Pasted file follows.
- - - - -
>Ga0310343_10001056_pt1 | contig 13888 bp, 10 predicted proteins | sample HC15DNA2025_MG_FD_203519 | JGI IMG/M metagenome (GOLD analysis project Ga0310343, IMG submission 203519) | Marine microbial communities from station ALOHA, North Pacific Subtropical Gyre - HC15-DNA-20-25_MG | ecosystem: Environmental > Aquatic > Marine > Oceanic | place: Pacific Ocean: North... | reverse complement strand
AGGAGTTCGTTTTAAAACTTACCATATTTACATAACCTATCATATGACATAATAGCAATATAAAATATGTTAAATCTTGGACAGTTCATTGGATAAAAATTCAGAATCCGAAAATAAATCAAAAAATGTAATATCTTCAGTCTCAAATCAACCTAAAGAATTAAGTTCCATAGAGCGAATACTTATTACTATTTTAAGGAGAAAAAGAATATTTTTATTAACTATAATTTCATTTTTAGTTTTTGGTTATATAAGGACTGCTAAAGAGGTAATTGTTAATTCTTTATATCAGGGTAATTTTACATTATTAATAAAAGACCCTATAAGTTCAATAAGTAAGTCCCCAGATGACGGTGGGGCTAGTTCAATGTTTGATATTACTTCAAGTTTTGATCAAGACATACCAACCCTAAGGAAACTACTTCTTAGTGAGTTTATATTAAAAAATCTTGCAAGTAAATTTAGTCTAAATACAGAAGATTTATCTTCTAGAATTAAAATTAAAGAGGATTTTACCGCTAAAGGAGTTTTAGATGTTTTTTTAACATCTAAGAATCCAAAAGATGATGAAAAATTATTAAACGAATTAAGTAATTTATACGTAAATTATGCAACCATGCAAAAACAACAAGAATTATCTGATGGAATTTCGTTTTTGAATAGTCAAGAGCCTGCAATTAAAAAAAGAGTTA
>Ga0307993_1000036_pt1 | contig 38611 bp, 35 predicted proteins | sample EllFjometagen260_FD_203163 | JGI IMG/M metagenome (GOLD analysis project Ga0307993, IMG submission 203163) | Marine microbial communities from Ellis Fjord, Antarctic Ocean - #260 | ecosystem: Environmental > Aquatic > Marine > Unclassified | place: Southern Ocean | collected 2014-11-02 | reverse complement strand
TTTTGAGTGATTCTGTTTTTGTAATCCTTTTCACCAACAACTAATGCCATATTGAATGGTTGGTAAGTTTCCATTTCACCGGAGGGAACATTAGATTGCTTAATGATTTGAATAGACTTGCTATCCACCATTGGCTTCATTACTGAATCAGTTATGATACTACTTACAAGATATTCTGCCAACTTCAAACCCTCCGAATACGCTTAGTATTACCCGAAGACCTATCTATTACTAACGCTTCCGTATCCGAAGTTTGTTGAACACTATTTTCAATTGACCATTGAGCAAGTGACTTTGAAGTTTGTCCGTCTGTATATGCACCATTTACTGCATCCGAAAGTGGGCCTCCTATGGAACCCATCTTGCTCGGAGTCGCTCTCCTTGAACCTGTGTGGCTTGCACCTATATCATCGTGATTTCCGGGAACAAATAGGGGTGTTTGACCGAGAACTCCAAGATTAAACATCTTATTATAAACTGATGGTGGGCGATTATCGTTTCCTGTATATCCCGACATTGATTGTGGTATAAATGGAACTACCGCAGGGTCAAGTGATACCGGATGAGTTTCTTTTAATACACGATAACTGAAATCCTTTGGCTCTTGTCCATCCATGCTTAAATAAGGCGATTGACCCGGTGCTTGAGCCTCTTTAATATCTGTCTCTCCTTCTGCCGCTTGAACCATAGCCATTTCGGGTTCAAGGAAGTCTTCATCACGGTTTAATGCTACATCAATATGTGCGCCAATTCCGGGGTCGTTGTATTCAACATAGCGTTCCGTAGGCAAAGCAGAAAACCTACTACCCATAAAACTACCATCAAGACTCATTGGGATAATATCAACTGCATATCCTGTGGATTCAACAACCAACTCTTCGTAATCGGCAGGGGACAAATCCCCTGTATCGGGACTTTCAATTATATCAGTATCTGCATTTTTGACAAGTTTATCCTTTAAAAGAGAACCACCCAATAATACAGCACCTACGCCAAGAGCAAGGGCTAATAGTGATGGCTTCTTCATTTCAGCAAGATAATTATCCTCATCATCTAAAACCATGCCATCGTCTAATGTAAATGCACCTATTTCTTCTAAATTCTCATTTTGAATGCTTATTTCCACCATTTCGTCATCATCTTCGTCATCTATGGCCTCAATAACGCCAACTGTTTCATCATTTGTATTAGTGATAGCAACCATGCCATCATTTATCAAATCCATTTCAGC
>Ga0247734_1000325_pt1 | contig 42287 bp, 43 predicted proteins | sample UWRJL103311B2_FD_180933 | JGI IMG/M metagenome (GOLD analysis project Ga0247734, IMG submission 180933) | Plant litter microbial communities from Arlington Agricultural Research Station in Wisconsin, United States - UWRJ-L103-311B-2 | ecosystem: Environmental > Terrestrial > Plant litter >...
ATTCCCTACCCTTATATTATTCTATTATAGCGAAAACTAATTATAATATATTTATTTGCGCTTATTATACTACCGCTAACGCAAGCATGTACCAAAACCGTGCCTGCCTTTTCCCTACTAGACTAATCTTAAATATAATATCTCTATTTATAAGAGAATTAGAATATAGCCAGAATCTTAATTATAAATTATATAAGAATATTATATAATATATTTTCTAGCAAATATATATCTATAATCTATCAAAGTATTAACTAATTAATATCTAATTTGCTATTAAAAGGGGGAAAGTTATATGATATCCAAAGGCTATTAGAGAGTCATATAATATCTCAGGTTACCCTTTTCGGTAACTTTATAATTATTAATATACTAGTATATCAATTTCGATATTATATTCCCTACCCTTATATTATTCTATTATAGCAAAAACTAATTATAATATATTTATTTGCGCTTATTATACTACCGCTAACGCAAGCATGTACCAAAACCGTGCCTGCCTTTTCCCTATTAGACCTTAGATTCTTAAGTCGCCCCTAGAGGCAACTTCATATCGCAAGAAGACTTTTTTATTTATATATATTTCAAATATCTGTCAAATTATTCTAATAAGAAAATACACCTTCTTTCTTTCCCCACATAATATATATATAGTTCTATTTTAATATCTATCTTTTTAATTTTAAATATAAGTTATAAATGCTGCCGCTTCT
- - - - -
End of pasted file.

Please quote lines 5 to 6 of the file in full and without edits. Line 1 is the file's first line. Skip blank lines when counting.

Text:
>Ga0247734_1000325_pt1 | contig 42287 bp, 43 predicted proteins | sample UWRJL103311B2_FD_180933 | JGI IMG/M metagenome (GOLD analysis project Ga0247734, IMG submission 180933) | Plant litter microbial communities from Arlington Agricultural Research Station in Wisconsin, United States - UWRJ-L103-311B-2 | ecosystem: Environmental > Terrestrial > Plant litter >...
ATTCCCTACCCTTATATTATTCTATTATAGCGAAAACTAATTATAATATATTTATTTGCGCTTATTATACTACCGCTAACGCAAGCATGTACCAAAACCGTGCCTGCCTTTTCCCTACTAGACTAATCTTAAATATAATATCTCTATTTATAAGAGAATTAGAATATAGCCAGAATCTTAATTATAAATTATATAAGAATATTATATAATATATTTTCTAGCAAATATATATCTATAATCTATCAAAGTATTAACTAATTAATATCTAATTTGCTATTAAAAGGGGGAAAGTTATATGATATCCAAAGGCTATTAGAGAGTCATATAATATCTCAGGTTACCCTTTTCGGTAACTTTATAATTATTAATATACTAGTATATCAATTTCGATATTATATTCCCTACCCTTATATTATTCTATTATAGCAAAAACTAATTATAATATATTTATTTGCGCTTATTATACTACCGCTAACGCAAGCATGTACCAAAACCGTGCCTGCCTTTTCCCTATTAGACCTTAGATTCTTAAGTCGCCCCTAGAGGCAACTTCATATCGCAAGAAGACTTTTTTATTTATATATATTTCAAATATCTGTCAAATTATTCTAATAAGAAAATACACCTTCTTTCTTTCCCCACATAATATATATATAGTTCTATTTTAATATCTATCTTTTTAATTTTAAATATAAGTTATAAATGCTGCCGCTTCT